18 States Sue Feds Over Expanding ‘Critical Habitat’ to Areas With No Protected Species

By Barbara Hollingsworth | December 9, 2016 | 5:48 PM EST

A threatened piping plover with chick. (US Fish & Wildlife Service)

(CNSNews.com) – Eighteen states have filed a lawsuit against the federal government over Final Rules that expand the definition of “critical habitat” to include areas that are currently unoccupied by any threatened or endangered species.

The Final Rules, Listing Endangered and Threatened Species and Designating Critical Habitat, which were published in the Federal Register on February 11 and went into effect March 14, expand the definition of “critical habitat” to include areas in which “species presence or habitats are ephemeral in nature, [or] species presence is difficult to establish through surveys (e.g. when a plant’s ‘presence’ is sometimes limited to a seed bank).”

“The Final Rules are an unlawful attempt to expand regulatory authority and control over State land and waters,” argues the multi-state lawsuit, which was filed November 29th in U.S. District Court for the Southern District of Alabama against Interior Secretary Sally Jewell, Commerce Secretary Penny Pritzker, and the National Marine Fisheries and U.S. Fish and Wildlife Services by Alabama Attorney General Luther Strange.

The Final Rules allow the Services to declare areas occupied critical habitat that are not occupied by the species and that could not support the species were it moved there, on the supposition that one day the essential physical and biological features might develop and the species might return,” according to the lawsuit.

“The ESA [1973 Endangered Species Act] cannot support this interpretation," it added, noting that the Final Rules make it “easier for the Services to designate unoccupied areas critical habitat than it is to designate occupied areas.”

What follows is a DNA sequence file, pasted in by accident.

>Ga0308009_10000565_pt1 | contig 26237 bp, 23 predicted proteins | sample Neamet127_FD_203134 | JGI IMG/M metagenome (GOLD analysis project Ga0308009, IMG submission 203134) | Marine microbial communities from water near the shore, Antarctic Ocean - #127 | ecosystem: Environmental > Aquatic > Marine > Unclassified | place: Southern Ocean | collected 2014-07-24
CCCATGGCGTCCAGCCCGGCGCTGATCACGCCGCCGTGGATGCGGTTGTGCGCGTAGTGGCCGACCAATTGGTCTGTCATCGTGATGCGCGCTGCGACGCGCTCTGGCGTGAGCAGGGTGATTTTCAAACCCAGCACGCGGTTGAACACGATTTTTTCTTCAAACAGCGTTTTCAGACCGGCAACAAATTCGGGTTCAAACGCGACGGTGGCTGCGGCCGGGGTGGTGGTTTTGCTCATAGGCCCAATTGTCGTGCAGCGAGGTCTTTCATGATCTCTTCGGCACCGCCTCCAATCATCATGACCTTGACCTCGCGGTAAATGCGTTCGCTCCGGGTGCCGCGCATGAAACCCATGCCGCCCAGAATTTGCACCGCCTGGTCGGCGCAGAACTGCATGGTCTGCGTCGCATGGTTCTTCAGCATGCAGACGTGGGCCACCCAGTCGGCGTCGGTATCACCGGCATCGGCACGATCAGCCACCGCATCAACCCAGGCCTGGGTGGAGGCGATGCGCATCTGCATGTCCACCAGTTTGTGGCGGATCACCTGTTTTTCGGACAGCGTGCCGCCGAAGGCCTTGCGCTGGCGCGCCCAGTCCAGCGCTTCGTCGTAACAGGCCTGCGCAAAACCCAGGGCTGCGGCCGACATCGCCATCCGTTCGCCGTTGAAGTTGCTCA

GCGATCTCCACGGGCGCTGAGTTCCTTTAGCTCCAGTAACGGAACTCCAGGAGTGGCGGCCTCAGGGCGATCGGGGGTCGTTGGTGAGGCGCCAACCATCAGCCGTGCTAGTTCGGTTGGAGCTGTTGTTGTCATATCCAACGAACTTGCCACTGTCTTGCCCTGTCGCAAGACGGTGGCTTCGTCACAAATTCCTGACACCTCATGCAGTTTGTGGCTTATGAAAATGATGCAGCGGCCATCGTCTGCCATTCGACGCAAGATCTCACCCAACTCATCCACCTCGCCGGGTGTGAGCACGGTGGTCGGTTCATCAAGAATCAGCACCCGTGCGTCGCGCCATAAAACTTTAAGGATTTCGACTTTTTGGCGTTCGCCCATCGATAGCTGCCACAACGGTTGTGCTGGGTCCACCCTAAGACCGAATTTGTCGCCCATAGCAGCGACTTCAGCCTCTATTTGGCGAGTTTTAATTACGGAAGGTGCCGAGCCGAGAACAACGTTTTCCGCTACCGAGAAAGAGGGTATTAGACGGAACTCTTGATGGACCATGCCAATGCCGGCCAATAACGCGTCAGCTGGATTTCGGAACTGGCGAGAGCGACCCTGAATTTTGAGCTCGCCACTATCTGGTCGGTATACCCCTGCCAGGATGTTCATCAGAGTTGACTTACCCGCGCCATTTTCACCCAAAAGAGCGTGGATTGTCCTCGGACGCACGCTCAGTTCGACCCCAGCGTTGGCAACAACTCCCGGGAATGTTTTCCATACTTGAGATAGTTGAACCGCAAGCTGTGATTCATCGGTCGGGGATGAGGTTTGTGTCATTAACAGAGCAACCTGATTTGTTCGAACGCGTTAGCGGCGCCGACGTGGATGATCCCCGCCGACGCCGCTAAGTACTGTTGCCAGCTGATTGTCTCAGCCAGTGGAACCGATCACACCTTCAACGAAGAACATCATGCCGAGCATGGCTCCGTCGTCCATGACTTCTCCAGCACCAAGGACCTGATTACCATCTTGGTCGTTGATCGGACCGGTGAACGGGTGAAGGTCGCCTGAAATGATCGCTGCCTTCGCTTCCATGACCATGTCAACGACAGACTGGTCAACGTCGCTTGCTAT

The ESA defines critical habitat as “specific areas within the geographical area occupied by the species at the time it is listed…on which are found those physical or biological features essential to the conservation of the species.”

But the Final Rules would allow the federal government “to designate areas as occupied critical habitat… even when those areas are neither occupied nor contain those features,” thus extending federal authority over areas where there may be only “indirect or circumstantial evidence of occupation ‘during some portion of the listed species’ life history’,” the lawsuit pointed out.

 “Under this interpretation, [the federal government] could designate entire States or even multiple States as habitat for certain species” in contravention of congressional intent, the lawsuit maintains.

It would also allow federal agencies “to declare that almost any activity destroys or adversely modifies critical habitat under the theory that such activity might prevent the eventual development of the physical or biological characteristics necessary to support an endangered or threatened species,” the lawsuit argued.


The state attorneys general further argued that the Final Rules will “impede” conservation efforts in their states.

“Statutory and constitutional limitations on the authority of federal agencies protect citizens from the intrusion of the federal government into areas where local knowledge is critical to designing effective rules and policies. The preservation of habitat critical to threatened and endangered species is one of those areas,” they argued.

“By displacing local regulatory authority, the Final Rules impede, rather than advance, efforts to protect endangered and threatened species around the country.”

The Final Rules on critical habitat were made in response to President Obama’s Executive Order 13563, in which he directed federal agencies to update their existing regulations.

"Washington bureaucrats have gone beyond common sense by seeking to expand their control to private property adjoining the habitat of an endangered species solely on the basis that these areas might one day be home to a threatened species," Strange said in a Nov. 29 statement announcing the lawsuit.

“The Obama administration is hiding behind bogus rules to perpetrate land grabs, kill energy projects and block economic development,” Texas Attorney General Ken Paxton, a party to the lawsuit, said.

“This is nothing more than yet another end run around Congress by a president who is desperate to establish his environmental legacy by any means necessary before his time in office ends.”

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